Dorms full at Shepherd College

August 22, 2002|by DAVE McMILLION

SHEPHERDSTOWN, W.Va. - There are four dressers in Jimmy Winland's makeshift dorm room at Shepherd College, but there are six people staying in the room.

"As you can see, my clothes are still over there," said Winland.

Some of Winland's clothes were folded in a plastic basket and others are on the floor.

There are three desks and two tables in the room, but Winland said they often are covered with the occupants' belongings, making it difficult to study.

He said he misses the Internet connection the other dorm rooms have. Because the room has more people in it than most, Winland said he has to be mindful of everyone's sleeping habits at night.


And so goes the sometimes crowded dormitory life at Shepherd College.

This is the third year in a row Shepherd College has not had enough rooms for all the students who wanted to live in the school's dorms.

Shepherd has space for 1,048 students in its 12 dormitory buildings. This year, there are 28 more students than dorm room space allows, said Luoluo Hong, dean of students and assistant vice president for student affairs.

That means school officials had to find space to house the students. They did so by converting several study lounges into dorm rooms, Hong said.

Between four and eight students are staying in the converted rooms, and although each student has a bed, the desks or dressers might have to be shared, Hong said.

Sometimes, the overcrowding naturally corrects itself.

Some students may drop out, for instance. In the previous two years, many of the students who found themselves in the temporary housing eventually were moved into regular housing, Hong said.

Two years ago, all the students in temporary housing were eventually moved into regular housing and last year two students stayed in temporary housing the entire year, according to Hong. Those two students were given discounts on their rooms, she said.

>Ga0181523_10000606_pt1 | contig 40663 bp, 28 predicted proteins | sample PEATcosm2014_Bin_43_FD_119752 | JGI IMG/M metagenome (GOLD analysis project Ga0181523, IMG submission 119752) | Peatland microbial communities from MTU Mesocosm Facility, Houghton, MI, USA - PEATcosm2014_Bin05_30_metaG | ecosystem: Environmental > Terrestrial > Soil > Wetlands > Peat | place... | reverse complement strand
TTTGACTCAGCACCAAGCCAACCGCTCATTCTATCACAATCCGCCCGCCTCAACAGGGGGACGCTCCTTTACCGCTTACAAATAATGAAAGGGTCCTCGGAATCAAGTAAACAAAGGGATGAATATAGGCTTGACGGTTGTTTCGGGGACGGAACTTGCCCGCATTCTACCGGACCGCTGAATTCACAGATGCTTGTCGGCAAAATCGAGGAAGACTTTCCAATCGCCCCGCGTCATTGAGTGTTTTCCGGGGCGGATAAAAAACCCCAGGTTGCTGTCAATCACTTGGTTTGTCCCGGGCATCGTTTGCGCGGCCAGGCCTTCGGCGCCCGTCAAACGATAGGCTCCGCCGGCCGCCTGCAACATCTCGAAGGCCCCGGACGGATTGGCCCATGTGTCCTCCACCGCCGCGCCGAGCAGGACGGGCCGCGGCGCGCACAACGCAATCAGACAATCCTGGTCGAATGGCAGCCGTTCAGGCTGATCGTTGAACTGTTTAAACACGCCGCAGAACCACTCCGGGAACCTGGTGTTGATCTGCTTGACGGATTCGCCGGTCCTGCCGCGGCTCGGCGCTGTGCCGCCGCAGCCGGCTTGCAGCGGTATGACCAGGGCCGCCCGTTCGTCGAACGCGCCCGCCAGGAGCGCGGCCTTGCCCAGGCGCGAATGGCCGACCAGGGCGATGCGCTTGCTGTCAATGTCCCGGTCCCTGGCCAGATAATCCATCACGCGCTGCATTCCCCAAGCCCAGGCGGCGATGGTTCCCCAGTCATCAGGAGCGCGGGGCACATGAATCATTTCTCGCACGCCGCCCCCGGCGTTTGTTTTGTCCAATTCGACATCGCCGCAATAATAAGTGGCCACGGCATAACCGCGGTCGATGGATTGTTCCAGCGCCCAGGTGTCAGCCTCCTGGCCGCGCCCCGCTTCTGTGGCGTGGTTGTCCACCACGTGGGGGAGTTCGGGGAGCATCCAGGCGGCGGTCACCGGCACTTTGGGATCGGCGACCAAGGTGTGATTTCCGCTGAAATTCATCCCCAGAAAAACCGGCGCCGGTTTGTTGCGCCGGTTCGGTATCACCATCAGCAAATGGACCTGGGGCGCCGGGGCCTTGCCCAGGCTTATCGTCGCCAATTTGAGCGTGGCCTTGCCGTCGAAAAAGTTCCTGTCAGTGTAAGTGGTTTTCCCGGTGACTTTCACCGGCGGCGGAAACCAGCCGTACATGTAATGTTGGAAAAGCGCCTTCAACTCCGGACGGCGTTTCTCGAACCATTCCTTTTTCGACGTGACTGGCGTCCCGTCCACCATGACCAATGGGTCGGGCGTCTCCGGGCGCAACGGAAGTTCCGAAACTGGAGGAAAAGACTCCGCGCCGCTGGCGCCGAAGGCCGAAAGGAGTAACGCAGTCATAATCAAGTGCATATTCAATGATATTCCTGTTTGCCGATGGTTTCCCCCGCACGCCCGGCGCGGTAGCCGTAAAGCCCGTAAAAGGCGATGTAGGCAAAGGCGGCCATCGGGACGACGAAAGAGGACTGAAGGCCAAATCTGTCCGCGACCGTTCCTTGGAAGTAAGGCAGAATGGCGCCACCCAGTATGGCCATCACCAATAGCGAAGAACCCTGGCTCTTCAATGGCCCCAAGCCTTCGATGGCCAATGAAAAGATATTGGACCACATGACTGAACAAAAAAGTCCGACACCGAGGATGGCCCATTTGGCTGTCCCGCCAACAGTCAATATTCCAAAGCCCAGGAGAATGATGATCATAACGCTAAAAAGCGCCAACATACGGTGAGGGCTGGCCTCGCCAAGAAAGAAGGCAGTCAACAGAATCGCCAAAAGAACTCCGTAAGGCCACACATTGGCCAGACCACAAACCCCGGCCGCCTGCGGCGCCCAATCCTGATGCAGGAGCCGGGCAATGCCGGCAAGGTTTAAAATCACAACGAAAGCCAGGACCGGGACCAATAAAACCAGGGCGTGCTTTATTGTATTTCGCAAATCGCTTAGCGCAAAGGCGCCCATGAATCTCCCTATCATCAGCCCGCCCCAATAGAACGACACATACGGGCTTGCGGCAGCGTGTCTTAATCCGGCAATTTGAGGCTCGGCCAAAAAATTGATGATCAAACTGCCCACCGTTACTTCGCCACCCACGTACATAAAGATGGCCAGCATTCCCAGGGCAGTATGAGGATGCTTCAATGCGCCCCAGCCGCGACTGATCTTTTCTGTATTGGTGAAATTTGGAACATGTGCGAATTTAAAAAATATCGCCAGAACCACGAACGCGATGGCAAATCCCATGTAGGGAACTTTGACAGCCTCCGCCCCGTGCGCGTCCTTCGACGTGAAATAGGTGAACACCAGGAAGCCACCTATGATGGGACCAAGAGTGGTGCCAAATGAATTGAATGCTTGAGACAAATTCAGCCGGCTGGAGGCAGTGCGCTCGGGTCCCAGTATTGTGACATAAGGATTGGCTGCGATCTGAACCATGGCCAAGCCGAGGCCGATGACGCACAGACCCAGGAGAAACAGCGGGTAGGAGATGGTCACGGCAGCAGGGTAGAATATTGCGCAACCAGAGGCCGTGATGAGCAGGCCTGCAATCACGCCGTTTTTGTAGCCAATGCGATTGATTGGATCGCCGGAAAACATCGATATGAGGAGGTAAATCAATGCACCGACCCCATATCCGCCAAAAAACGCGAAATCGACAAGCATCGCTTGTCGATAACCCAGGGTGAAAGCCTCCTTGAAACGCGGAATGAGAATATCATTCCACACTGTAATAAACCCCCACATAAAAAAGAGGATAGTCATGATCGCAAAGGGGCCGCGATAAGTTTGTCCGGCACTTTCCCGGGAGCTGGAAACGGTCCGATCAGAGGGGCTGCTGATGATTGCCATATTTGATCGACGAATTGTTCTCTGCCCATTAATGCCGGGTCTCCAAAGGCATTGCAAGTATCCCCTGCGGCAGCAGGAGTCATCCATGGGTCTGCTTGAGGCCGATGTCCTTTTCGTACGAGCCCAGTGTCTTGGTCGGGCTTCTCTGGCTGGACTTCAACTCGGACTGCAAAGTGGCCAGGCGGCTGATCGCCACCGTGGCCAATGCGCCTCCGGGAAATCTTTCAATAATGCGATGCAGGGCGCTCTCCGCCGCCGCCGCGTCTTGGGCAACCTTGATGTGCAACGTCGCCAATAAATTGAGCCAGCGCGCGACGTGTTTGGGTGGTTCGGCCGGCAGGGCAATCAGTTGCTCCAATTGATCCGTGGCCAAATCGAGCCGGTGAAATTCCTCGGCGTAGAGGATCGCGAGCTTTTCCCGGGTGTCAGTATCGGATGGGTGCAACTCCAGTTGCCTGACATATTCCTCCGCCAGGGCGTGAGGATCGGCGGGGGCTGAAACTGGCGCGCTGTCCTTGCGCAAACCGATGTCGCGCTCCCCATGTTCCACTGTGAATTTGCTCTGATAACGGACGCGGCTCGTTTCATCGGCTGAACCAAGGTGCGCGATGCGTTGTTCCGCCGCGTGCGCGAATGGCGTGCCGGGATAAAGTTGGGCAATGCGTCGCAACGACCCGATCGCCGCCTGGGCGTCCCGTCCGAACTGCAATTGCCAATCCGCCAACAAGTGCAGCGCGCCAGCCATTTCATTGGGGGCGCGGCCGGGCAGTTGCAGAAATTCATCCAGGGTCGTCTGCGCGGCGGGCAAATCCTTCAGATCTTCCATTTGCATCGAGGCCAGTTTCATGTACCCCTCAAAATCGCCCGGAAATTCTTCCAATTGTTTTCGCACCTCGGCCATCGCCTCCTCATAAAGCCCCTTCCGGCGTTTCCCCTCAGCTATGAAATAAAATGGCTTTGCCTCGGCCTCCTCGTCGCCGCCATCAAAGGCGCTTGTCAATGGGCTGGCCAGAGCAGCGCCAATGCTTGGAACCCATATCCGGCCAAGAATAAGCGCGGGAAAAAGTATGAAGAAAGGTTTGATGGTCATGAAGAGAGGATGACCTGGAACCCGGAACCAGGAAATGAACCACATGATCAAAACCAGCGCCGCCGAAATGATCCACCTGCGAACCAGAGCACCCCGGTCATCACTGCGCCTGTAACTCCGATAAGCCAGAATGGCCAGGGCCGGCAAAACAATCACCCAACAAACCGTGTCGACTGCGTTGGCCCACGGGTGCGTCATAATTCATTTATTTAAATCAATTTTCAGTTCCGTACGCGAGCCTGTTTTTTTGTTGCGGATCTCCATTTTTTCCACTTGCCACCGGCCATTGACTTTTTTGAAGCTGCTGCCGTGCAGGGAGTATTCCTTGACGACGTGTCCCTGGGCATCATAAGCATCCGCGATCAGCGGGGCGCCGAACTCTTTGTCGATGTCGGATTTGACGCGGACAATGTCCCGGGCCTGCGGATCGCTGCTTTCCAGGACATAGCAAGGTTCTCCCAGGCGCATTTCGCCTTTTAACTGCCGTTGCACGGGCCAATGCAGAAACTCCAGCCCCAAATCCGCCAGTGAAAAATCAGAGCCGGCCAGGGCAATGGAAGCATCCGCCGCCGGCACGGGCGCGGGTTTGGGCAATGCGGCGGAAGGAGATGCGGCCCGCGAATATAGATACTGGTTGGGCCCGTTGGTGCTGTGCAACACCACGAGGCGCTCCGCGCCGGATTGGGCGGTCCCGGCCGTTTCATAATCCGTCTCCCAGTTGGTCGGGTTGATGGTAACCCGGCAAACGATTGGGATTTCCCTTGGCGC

Meanwhile, school officials are making plans to expand dormitory housing at Shepherd. The plan calls for building a 600-bed apartment complex on the west campus, to be completed by 2004, Hong said.

Under the school's policy, students who apply before June 1 are guaranteed dormitory rooms if that is the type of housing they choose, Hong said.

Students who apply after June 1 are not guaranteed dormitory housing, she said.

School officials work hard to make the dorms attractive, and they have been popular among students.

"This is really good for the housing office because it means we're doing something right," said Hong.

Students can live in dorms or off campus.

Although Hong said she did not have any figures to show what the freshmen have been choosing in recent years, the enrollment at the college has been increasing.

Enrollment figures for the school, which had 4,391 students last year, will not be known for this year for about another month, said college spokeswoman Valerie Owens.

Hong said it was unclear whether Gov. Bob Wise's PROMISE Scholarship program has resulted in an increase in the student population.

The PROMISE Scholarship was set up to give tuition breaks to high-achieving students.

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